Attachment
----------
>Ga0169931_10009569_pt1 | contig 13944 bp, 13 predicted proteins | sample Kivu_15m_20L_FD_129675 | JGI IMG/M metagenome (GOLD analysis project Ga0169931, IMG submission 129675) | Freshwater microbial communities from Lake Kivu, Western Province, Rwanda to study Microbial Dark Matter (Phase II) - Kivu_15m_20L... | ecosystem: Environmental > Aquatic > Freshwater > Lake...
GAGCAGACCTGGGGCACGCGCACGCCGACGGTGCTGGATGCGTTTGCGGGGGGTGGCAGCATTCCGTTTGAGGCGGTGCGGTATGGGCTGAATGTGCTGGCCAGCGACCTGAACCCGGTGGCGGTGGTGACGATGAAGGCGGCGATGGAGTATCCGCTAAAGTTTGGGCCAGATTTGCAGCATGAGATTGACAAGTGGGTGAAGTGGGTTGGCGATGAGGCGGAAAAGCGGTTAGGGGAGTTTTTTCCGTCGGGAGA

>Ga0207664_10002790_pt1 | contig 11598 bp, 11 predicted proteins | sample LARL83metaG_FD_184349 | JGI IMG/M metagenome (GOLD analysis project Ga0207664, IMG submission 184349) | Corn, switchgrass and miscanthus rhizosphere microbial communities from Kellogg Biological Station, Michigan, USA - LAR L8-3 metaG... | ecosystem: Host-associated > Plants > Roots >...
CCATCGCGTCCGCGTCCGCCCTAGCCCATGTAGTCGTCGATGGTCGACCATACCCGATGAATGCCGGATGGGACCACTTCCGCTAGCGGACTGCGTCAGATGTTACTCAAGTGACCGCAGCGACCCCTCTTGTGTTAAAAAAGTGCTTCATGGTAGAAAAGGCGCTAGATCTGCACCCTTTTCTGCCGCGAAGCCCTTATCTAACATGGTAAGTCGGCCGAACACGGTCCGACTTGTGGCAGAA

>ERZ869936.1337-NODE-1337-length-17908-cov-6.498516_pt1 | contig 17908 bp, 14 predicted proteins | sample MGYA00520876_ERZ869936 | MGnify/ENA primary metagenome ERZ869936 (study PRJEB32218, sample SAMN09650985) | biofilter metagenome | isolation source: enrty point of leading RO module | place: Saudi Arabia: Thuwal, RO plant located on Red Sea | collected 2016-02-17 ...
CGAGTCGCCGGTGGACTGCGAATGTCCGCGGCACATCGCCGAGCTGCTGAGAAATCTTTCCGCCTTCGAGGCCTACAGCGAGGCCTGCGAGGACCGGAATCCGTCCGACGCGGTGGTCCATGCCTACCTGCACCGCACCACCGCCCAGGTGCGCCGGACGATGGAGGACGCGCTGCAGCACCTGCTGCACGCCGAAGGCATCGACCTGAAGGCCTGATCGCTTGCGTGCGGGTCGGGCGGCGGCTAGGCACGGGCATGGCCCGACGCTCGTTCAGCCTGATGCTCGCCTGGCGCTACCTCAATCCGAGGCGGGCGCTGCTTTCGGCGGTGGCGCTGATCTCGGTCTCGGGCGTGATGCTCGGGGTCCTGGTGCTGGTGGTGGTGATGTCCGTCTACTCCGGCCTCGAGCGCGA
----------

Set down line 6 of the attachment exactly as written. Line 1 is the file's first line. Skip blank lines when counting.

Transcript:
CGAGTCGCCGGTGGACTGCGAATGTCCGCGGCACATCGCCGAGCTGCTGAGAAATCTTTCCGCCTTCGAGGCCTACAGCGAGGCCTGCGAGGACCGGAATCCGTCCGACGCGGTGGTCCATGCCTACCTGCACCGCACCACCGCCCAGGTGCGCCGGACGATGGAGGACGCGCTGCAGCACCTGCTGCACGCCGAAGGCATCGACCTGAAGGCCTGATCGCTTGCGTGCGGGTCGGGCGGCGGCTAGGCACGGGCATGGCCCGACGCTCGTTCAGCCTGATGCTCGCCTGGCGCTACCTCAATCCGAGGCGGGCGCTGCTTTCGGCGGTGGCGCTGATCTCGGTCTCGGGCGTGATGCTCGGGGTCCTGGTGCTGGTGGTGGTGATGTCCGTCTACTCCGGCCTCGAGCGCGA